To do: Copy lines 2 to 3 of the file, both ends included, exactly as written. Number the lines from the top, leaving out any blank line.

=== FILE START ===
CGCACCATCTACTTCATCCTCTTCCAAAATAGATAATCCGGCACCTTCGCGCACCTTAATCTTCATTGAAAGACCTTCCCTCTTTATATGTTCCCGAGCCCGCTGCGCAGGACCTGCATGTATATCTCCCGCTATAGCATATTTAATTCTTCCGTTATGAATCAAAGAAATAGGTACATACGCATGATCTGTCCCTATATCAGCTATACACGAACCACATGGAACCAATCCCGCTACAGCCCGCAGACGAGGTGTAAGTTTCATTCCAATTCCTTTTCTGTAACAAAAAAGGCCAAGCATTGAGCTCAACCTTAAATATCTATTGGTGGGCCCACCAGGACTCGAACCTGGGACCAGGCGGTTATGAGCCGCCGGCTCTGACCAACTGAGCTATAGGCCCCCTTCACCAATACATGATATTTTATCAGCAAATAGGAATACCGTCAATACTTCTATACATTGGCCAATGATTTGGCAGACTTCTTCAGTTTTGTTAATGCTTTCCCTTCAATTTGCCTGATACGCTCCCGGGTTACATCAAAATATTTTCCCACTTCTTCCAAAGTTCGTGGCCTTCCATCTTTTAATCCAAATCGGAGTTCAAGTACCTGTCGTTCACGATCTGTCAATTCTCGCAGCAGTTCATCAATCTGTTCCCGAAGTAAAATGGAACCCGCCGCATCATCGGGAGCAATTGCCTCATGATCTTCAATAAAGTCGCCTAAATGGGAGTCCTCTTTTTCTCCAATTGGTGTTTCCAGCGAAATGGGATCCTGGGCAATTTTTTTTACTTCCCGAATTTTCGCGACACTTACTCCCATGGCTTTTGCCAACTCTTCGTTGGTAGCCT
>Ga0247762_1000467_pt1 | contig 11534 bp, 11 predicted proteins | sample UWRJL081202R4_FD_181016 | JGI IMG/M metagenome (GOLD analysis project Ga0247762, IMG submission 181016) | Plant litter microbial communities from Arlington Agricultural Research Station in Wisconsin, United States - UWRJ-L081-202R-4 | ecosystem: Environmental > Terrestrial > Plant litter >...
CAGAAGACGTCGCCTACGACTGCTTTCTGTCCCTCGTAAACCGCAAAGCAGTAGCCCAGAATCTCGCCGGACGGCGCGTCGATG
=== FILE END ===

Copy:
>Ga0247762_1000467_pt1 | contig 11534 bp, 11 predicted proteins | sample UWRJL081202R4_FD_181016 | JGI IMG/M metagenome (GOLD analysis project Ga0247762, IMG submission 181016) | Plant litter microbial communities from Arlington Agricultural Research Station in Wisconsin, United States - UWRJ-L081-202R-4 | ecosystem: Environmental > Terrestrial > Plant litter >...
CAGAAGACGTCGCCTACGACTGCTTTCTGTCCCTCGTAAACCGCAAAGCAGTAGCCCAGAATCTCGCCGGACGGCGCGTCGATG